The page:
Dear Crabby,

Recently, my family and I decided to go up to Boulder Cave to enjoy a little hike, see the cave and generally enjoy the nice weather.

It was a particularly busy weekend, but that’s great! So many families out enjoying nature!

What made my husband and me very crabby was that despite the NUMEROUS signs asking people to stay on the designated paths and to not climb up on the rocks by the cave and to keep quiet near cave, there were people everywhere doing all of these things — even parents taking pictures of their kids doing these things mere feet from the signs asking them not to.

Why in the world can’t people respect the ecosystem and have the common courtesy to follow the rules? They are in place to protect the site and the animals that call it home. I’m just waiting for them to close the site year round (it’s closed in winter to protect the bats) because people can’t be decent.


Just Read the Signs

Dear Just Read,

I don’t want to paint with too broad a brush here, but I think it’s safe to say all people everywhere are selfish, solipsistic and generally awful. Every one of us. We’re the worst.

That means that despite your “nom de complaint,” just reading the signs isn’t likely to discourage the inconsiderate behavior.

I hiked to Sheep Lake near Chinook Pass last weekend, and — despite the sign that very clearly prohibited camping within 100 feet of the lake — there were a couple of tents set up right on the water. A hundred feet away would still have been a lakefront campsite for all practical purposes. But this dumb family of jerks decided they’d rather be 98 feet closer, rules and ecosystem be damned.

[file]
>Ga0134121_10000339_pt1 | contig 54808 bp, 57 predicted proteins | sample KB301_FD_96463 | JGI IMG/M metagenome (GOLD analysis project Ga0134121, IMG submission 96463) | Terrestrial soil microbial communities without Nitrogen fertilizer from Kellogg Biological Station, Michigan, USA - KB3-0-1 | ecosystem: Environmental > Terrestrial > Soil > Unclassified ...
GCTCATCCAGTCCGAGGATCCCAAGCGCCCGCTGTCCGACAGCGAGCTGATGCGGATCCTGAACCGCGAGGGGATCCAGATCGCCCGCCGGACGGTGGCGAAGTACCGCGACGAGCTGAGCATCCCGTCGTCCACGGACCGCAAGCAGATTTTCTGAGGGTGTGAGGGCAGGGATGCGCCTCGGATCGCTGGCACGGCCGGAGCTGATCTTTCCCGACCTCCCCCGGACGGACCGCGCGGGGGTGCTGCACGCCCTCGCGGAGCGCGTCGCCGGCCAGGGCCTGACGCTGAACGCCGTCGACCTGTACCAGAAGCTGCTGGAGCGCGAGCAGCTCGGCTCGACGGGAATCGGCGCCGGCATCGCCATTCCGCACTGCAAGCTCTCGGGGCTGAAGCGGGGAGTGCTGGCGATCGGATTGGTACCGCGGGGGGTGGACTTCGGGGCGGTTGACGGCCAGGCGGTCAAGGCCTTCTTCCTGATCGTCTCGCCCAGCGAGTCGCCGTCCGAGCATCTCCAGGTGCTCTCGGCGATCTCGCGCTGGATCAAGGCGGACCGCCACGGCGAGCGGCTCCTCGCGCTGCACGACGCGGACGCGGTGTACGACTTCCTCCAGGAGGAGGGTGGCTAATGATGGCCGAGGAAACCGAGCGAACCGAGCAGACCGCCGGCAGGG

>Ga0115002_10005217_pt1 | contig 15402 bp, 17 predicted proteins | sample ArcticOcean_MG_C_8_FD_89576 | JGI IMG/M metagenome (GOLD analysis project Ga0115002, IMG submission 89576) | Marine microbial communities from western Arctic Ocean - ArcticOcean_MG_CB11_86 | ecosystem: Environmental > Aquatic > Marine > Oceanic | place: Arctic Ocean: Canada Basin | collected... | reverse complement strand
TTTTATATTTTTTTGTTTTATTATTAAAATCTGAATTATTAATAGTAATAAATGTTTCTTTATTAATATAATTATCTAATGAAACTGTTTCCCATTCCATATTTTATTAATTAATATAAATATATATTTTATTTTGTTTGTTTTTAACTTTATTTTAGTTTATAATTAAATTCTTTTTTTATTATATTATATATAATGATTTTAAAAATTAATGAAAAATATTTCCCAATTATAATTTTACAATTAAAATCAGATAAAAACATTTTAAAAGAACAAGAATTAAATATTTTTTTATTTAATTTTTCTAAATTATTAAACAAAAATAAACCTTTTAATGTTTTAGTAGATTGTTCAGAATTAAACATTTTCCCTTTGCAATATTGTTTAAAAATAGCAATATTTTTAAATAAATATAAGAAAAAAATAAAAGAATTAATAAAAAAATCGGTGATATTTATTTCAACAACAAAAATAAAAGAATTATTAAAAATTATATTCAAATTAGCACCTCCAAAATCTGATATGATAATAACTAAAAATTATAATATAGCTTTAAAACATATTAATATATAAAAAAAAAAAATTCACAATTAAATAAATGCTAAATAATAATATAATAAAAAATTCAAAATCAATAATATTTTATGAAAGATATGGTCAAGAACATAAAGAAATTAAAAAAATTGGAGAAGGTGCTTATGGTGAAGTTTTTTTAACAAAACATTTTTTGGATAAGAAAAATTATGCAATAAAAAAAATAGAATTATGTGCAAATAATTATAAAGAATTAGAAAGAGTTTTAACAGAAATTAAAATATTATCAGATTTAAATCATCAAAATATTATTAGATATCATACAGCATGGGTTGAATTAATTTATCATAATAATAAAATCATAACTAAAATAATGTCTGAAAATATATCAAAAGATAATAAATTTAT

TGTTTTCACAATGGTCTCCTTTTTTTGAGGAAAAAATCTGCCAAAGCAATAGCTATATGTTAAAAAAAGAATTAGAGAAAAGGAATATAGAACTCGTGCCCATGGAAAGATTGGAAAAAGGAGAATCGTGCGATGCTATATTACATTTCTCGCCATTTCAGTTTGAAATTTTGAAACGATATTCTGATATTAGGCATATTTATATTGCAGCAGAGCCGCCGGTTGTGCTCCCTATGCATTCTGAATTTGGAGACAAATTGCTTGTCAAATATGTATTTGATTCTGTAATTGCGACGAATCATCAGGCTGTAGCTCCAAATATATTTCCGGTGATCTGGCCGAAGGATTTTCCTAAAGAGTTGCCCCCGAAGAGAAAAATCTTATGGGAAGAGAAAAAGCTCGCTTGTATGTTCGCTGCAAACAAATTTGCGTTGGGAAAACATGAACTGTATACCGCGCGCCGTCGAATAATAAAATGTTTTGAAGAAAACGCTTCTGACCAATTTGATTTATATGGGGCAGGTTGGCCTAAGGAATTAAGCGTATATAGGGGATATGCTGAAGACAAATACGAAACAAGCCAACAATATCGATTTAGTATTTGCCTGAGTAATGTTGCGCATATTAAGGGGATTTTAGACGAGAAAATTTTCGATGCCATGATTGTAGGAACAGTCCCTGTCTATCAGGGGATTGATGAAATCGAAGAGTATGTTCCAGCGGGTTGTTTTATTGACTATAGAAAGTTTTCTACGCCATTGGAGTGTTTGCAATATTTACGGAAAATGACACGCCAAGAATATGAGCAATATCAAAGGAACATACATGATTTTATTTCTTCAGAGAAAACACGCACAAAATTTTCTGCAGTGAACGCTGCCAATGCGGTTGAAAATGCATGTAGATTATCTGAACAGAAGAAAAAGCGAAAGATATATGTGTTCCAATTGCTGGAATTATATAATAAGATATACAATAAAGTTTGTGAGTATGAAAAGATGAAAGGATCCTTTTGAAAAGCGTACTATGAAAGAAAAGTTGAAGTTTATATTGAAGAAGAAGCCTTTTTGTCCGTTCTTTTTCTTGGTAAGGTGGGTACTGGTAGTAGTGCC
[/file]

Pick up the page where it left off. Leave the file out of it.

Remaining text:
The problem is that everyone thinks, “Well, I’m just one more person; I’m not doing much harm.” And they’re not technically wrong.

Did this one family irreparably harm Sheep Lake by pitching tents right on top of it? Probably not, just as any single group of kids noisily tramping through Boulder Cave probably isn’t going to irreparably harm that beautiful little treasure. But both sites are popular enough that those things really add up. And taken in the aggregate they cause real harm. (Look up the Forest Service’s page about Boulder Cave to learn about the threat fungus-caused white-nose syndrome poses to bats and how easily it’s spread by humans visiting the cave.)

Fortunately, if you view this from a broader perspective — like, really broad; galactically broad — it doesn’t much matter. Yes, as a species we’re accelerating the end of the world. But the sun’s only got about (let’s see, today is a Thursday, so ... ) 5 billion years of hydrogen left to burn anyway. Once the earth is enveloped in post-apocalyptic winter and spinning unmoored across the vast expanse of space, only the staunchest of environmentalists will still care about the health and beauty of our natural landscape. See? Doesn’t matter.

That’s a joke. It matters very much. I’m just sort of defeatist about it. And if I’m honest, I’m part of the problem. I could have approached that family at Sheep Lake and engaged them in a friendly conversation in an attempt to get them to follow the rules.

I worried that would make me look like a hall monitor of the forest or something. But those people (and the ones at Boulder Cave) obviously care about the outdoors, or they wouldn’t be there. They don’t care about the signs, but a little person-to-person conversation might go a long way. If we really want positive change, those of us who care need to raise our voices.

Hope that helps.



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